Posts: 2762
Joined: Sun Jul 13, 2003 12:44 am
Please enter the middle number: 1
Location: NJ

Re: General Tennis Discussions

Postby gbelday » Fri Sep 02, 2016 1:43 pm

I watched Jared Donaldson destroy Viktor Troicki at the US Open last night. He has a great game, tough to find any major flaws. Very quick/fast and has a great serve. Taylor Dent did a great job with his serve.

Here is an Interesting article on the spent time in Argentina training on red clay (when he was 15). On this forum, we were recently discussing about Ramkumar and his training on red clay during his formative years. I hope that training pays off for Ram in the coming years.
http://www.nytimes.com/2016/09/02/sport ... .html?_r=0

User avatar
jayakris
Moderators
Moderators
Posts: 22677
Joined: Mon Dec 16, 2002 7:24 am
Please enter the middle number: 1
Location: Irvine, CA, USA
Contact:

Re: General Tennis Discussions

Postby jayakris » Fri Sep 02, 2016 4:18 pm

gbelday wrote:I watched Jared Donaldson destroy Viktor Troicki at the US Open last night. He has a great game, tough to find any major flaws. Very quick/fast and has a great serve. Taylor Dent did a great job with his serve.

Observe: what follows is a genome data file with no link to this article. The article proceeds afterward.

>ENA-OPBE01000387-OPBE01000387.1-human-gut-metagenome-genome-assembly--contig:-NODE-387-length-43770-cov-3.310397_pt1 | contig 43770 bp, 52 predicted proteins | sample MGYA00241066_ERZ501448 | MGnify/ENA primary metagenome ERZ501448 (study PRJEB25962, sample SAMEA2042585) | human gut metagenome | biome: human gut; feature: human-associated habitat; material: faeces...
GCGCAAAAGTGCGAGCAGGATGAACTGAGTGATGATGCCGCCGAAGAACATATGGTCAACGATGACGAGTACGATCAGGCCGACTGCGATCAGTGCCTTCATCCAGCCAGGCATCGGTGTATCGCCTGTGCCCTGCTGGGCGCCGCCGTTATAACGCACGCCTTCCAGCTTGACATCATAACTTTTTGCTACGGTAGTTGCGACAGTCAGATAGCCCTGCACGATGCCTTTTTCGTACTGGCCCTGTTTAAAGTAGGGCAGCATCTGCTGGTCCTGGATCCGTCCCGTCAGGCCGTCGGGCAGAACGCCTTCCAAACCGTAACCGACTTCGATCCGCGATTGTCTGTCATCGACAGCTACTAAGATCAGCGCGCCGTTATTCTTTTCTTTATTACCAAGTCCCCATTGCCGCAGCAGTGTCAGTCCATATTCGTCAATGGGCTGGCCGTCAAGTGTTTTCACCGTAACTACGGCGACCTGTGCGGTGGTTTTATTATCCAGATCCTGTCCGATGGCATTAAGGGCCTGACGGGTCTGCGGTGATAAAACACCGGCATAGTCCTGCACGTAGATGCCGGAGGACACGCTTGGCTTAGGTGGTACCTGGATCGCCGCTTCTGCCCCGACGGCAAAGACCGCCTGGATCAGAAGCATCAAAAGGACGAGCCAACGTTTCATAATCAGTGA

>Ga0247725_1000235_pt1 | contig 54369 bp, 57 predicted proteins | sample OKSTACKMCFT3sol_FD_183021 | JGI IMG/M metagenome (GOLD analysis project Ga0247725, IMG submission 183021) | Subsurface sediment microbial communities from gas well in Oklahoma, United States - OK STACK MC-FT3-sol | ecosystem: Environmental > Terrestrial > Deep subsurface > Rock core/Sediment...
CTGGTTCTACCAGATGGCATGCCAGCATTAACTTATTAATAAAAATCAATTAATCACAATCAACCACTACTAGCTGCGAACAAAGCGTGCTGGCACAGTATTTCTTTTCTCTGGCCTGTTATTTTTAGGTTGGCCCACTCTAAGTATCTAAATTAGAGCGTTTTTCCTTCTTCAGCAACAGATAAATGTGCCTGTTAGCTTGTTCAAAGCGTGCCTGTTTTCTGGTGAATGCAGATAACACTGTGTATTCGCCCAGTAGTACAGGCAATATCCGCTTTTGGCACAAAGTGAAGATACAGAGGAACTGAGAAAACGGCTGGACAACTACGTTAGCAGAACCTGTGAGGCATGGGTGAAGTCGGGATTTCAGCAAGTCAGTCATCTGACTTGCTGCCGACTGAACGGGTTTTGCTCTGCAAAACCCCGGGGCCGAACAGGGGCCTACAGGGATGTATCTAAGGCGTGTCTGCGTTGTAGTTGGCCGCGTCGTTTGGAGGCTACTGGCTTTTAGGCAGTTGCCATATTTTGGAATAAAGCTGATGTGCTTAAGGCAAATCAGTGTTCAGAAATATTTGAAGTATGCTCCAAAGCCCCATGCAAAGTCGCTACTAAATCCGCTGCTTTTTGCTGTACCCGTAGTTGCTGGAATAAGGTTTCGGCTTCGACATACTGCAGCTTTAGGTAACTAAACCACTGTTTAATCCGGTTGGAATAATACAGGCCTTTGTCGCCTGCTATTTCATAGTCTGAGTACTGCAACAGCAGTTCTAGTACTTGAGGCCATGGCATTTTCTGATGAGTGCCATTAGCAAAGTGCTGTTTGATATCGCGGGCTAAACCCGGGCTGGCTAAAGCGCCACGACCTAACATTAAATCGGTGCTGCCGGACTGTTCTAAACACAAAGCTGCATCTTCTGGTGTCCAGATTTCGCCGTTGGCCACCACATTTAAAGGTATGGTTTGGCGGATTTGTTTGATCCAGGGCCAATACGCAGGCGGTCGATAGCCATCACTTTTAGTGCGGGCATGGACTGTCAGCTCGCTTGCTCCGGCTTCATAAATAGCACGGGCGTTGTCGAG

Here is an Interesting article on the spent time in Argentina training on red clay (when he was 15). On this forum, we were recently discussing about Ramkumar and his training on red clay during his formative years. I hope that training pays off for Ram in the coming years.
http://www.nytimes.com/2016/09/02/sport ... .html?_r=0

I keep repeating that just going and sitting on clay isn't enough to build a tennis player, and nobody listens to me :) ... In my opinion Ramkumar's game and confidence was destroyed in Spain because they didn't coach him enough and made use of the publicity in India (harsh accusation, I know, but that is exactly what it looks like to me). They managed his playing schedule about as badly as one could imagine.